When the Ravens reached out to ex-Cincinnati Bengals and 2005 Pro Bowl kicker Shayne Graham in the off-season, it may have meant the end of the line for 2009 kicker Billy Cundiff, who came on in the final two months of last year and really stabilized the kicking game after a slow start by Steve Hauschka last year.
But the Ravens were not ready to give up on Cundiff just yet, and had actually committed to their incumbent kicker before the arrival of Graham going into the 2010 season.
Cundiff was 12-of-17 from field goal range in his 1.5 months of service, and with a small kicking market, Cundiff signed his one-year restricted free agent tender to stay with the team.
Cundiff actually started off his Ravens career very well, kicking a season-high five field goals in the Ravens’ 17-15 loss to the Colts.
He did however miss a field goal in that game that turned out to be the deciding points in the game.
But quarterback Joe Flacco also threw a late interception that sealed the win for Indy.
He did however redeem himself a week later by kicking the game-winning field goal in overtime to beat the Steelers, 20-17 at M&T Bank Stadium.
At that particular time, the Ravens had seen at least some ounce of consistency with Cundiff, while they could not put any faith in second-year man Steve Hauschka, who was 9-of-13 in his field goal tries.
Ironically, Cundiff only connected on 70% of his field goal attempts for the Ravens( Hauschka hit 69%), but added with his time earlier in the year with Cleveland as an injury replacement for Phil Dawson(6-for-6), that helped bring his numbers up closer to a respectable 80%.
The Ravens were ready to go into this year with Cundiff as their starting kicker back in the beginning of the off-season.
“He’s proved he can make field goals under pressure situations,” head coach John Harbaugh told the Baltimore Sun back in January.
However, in that same off-season, Graham was not re-signed by the division-rival Cincinnati Bengals after being given the franchise tag last year.
The Ravens saw Graham as an upgrade, and the two sides spent months working things out. Finally, the two sides agreed to a one year deal, and with incentives could make Graham one of the higher paid kickers in the league.
That contract would make it look as if it’s Graham’s job to lose, but Cundiff was still invited to training camp this year to see if he could still earn the job.
Cundiff was grateful to the Ravens for giving him a chance. He’s been in situations before where a team didn’t even give him that much of a chance.
“For me personally, 2007 was the last time I was in a training camp. Before that, we’re looking at 2004 was the last year I finished a training camp.”
“It gives me a chance to go from start to finish, get some rhythm, have a chance to compete with Shayne here and prove what I’m worth,” Cundiff told WNST’s Thyrl Nelson last week as camp started.
Cundiff said it’s up to the coaching staff and GM Ozzie Newsome to evaluate how he and Graham do in camp and the preseason games to see who is better suited for the team.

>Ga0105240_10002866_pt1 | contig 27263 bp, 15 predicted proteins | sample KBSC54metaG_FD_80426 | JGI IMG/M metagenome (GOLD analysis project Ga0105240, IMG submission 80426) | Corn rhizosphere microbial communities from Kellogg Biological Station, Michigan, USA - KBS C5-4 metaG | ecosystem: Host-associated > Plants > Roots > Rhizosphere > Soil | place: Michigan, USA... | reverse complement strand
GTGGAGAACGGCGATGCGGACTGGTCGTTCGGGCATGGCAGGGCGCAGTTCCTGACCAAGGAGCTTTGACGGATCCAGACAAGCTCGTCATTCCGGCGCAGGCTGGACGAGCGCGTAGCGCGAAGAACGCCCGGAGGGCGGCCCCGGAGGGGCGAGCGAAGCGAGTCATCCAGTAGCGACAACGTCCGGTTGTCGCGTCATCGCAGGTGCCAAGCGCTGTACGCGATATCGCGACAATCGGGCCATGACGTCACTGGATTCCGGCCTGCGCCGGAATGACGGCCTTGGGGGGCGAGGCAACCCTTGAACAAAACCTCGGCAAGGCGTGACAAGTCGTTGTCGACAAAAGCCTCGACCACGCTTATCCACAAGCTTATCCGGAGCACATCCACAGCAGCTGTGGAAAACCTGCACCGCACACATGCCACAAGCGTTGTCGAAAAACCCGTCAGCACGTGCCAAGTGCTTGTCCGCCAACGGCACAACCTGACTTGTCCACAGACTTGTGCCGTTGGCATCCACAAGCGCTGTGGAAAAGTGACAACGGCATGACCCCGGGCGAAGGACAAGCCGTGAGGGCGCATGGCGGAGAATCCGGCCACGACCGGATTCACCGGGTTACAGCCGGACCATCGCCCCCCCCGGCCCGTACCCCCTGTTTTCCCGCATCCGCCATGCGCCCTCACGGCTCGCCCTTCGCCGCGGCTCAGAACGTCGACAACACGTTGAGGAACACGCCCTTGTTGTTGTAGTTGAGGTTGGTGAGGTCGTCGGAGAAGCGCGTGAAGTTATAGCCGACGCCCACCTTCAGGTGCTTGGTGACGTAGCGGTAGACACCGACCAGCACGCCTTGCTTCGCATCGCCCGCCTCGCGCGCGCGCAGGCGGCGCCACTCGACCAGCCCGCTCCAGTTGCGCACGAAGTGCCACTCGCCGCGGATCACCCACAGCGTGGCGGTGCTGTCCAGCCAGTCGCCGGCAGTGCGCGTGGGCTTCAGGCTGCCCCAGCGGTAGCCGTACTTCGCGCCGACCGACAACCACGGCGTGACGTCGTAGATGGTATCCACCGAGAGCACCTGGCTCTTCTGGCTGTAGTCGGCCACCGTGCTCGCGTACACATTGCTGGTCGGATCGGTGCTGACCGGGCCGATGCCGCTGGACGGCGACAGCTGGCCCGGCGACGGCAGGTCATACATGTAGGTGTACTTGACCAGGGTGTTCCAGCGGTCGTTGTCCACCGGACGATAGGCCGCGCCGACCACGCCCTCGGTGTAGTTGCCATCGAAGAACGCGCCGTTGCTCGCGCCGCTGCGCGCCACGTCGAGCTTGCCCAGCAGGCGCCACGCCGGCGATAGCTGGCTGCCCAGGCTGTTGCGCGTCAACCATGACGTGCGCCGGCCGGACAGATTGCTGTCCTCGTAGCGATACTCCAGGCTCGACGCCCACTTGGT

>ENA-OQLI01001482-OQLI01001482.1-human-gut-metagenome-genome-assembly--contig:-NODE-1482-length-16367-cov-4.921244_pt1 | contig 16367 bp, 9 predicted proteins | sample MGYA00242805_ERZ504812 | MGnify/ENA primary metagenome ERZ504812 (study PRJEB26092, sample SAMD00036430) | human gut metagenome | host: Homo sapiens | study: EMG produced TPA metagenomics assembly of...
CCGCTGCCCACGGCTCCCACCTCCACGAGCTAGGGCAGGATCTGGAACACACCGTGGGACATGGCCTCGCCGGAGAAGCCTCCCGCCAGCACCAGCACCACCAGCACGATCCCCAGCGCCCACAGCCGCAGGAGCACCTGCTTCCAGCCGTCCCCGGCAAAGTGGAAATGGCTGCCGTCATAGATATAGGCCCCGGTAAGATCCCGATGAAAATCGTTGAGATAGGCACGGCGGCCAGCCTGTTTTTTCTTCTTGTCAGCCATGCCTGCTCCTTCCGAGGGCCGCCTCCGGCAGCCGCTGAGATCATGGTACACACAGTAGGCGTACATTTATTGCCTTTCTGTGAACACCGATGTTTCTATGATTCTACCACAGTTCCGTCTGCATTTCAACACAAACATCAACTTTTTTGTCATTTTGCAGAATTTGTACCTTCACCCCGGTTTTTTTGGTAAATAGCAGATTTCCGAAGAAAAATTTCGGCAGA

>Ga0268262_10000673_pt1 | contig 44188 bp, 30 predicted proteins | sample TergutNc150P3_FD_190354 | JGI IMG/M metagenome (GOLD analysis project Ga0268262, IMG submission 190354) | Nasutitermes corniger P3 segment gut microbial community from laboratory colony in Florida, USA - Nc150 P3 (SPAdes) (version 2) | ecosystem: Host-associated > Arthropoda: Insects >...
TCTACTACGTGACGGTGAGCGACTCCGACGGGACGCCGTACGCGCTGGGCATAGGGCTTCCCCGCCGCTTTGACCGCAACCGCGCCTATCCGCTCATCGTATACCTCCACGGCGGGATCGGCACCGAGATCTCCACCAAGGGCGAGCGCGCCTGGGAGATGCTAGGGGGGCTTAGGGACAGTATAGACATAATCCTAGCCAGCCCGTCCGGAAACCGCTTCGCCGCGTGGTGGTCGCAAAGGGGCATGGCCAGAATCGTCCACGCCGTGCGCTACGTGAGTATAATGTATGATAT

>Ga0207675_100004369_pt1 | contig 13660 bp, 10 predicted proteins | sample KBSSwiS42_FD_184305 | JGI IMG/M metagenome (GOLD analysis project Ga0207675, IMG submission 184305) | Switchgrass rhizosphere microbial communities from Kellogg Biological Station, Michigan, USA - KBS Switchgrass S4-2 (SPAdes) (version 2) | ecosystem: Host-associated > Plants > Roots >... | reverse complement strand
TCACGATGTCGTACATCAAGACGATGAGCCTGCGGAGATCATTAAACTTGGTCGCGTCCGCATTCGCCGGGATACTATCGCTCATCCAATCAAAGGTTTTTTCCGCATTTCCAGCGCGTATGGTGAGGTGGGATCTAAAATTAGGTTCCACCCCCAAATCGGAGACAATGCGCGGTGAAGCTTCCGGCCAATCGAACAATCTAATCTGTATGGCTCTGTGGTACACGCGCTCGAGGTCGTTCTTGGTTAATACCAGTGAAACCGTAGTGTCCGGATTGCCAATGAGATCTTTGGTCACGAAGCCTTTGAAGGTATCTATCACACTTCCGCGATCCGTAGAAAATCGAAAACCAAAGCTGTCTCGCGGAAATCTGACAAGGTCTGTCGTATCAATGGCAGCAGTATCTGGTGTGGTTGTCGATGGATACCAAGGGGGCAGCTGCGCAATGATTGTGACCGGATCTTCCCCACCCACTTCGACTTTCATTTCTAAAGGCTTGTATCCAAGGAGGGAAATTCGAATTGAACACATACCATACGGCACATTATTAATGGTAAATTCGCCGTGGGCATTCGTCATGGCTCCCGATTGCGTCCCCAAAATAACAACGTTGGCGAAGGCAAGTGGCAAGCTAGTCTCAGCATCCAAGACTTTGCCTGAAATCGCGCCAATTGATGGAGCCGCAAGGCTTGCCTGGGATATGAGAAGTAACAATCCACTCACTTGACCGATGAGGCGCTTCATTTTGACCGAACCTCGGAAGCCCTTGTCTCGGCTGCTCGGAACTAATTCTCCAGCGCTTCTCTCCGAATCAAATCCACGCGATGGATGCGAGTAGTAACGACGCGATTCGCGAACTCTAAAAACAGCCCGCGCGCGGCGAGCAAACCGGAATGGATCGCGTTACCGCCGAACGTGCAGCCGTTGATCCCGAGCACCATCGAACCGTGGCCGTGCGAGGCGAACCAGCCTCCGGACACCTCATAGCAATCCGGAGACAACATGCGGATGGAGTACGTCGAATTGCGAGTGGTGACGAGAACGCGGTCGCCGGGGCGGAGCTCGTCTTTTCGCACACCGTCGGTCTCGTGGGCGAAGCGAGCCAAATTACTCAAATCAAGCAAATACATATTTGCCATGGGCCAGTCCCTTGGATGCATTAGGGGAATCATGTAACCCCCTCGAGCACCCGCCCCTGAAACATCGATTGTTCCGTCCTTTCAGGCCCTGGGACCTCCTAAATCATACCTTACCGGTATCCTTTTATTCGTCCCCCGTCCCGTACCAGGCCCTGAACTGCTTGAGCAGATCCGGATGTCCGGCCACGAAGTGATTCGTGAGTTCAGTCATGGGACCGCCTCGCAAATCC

“It’s one of those things where I can lay it all on the line, and let Ozzie decide to go with me or not.”
And that is how Cundiff is maintaining the competition at this time. He can only focus on how he performs in camp, not how Graham does.
“At least for me, I’ll focus on what I can control, and go out and do my best.”
And that’s the thing with kickers. Most teams can only carry one on their roster, so the decision is simple for the Ravens: either Cundiff or Graham.
And for two kickers in Graham and Cundiff, both over 30 and having kicked in this league for a long time, are not about to give one another the edge in the job by helping the other with advice.
“I don’t think that kickers are giving each other tips. We know this is going to come down to big picture stuff. So I don’t think you’re going to see any guys sitting there helping each other out.”
But at the same time, Graham and Cundiff have been chatting and are handling this hurdle as best they can.
“We’re both professionals and have been around long enough, so we don’t have to try and get in each other’s heads. We’re just there to push each other to make each other better knowing that ultimately who’s here is here.”
Both kickers have kicked well so far in training camp, and that is only the beginning of the evaluation progress between these two.
“It’s going to be day-to-day, kick-to-kick, and then the preseason games obviously. It’s important-as you all know- that you’re able to go kick in game environments,” special teams coach Jerry Rosburg told our own Luke Jones Saturday.
This marks the second straight year that the Ravens have had a kicking competition in training camp. Last year pitted second year man Steve Hauschka, who was the team’s kickoff specialist the year before, and Graham Gano, the Lou Groza Award Winner from Florida State.
Think this team misses the consistency Matt Stover brought to the organization for those dozen-plus years?
Cundiff also realizes that he isn’t just trying out for the Ravens; he might be auditioning for another NFL kicking job if Baltimore doesn’t tab him as the starter.
“And if you play well enough, you’re trying out for 31 other teams as well,” Cundiff noted.
Tune into WNST and WNST.net for more news regarding the Ravens second straight kicking competition!